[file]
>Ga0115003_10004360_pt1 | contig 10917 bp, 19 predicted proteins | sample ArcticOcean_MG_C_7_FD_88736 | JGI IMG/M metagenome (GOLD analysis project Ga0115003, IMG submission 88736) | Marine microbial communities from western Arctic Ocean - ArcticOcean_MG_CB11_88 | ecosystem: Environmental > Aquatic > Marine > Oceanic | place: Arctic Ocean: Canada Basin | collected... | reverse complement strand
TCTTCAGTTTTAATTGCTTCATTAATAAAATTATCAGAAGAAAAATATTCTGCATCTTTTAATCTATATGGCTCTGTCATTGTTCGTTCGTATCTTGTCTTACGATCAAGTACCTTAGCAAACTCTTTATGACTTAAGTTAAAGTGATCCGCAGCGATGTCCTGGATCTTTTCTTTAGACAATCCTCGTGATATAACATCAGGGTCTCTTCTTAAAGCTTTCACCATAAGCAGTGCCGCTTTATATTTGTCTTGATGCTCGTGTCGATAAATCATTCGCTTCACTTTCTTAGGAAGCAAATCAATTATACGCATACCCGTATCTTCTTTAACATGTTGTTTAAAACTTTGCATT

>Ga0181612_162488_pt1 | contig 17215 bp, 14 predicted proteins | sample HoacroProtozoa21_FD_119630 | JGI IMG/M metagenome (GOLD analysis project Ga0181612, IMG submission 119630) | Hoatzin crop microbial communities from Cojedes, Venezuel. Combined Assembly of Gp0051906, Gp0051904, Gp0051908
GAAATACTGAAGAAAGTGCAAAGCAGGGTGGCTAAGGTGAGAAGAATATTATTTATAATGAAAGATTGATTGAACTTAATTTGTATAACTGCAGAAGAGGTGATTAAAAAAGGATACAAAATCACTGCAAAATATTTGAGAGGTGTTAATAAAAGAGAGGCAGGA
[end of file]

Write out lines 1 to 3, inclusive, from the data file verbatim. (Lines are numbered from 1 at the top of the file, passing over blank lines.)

>Ga0115003_10004360_pt1 | contig 10917 bp, 19 predicted proteins | sample ArcticOcean_MG_C_7_FD_88736 | JGI IMG/M metagenome (GOLD analysis project Ga0115003, IMG submission 88736) | Marine microbial communities from western Arctic Ocean - ArcticOcean_MG_CB11_88 | ecosystem: Environmental > Aquatic > Marine > Oceanic | place: Arctic Ocean: Canada Basin | collected... | reverse complement strand
TCTTCAGTTTTAATTGCTTCATTAATAAAATTATCAGAAGAAAAATATTCTGCATCTTTTAATCTATATGGCTCTGTCATTGTTCGTTCGTATCTTGTCTTACGATCAAGTACCTTAGCAAACTCTTTATGACTTAAGTTAAAGTGATCCGCAGCGATGTCCTGGATCTTTTCTTTAGACAATCCTCGTGATATAACATCAGGGTCTCTTCTTAAAGCTTTCACCATAAGCAGTGCCGCTTTATATTTGTCTTGATGCTCGTGTCGATAAATCATTCGCTTCACTTTCTTAGGAAGCAAATCAATTATACGCATACCCGTATCTTCTTTAACATGTTGTTTAAAACTTTGCATT

>Ga0181612_162488_pt1 | contig 17215 bp, 14 predicted proteins | sample HoacroProtozoa21_FD_119630 | JGI IMG/M metagenome (GOLD analysis project Ga0181612, IMG submission 119630) | Hoatzin crop microbial communities from Cojedes, Venezuel. Combined Assembly of Gp0051906, Gp0051904, Gp0051908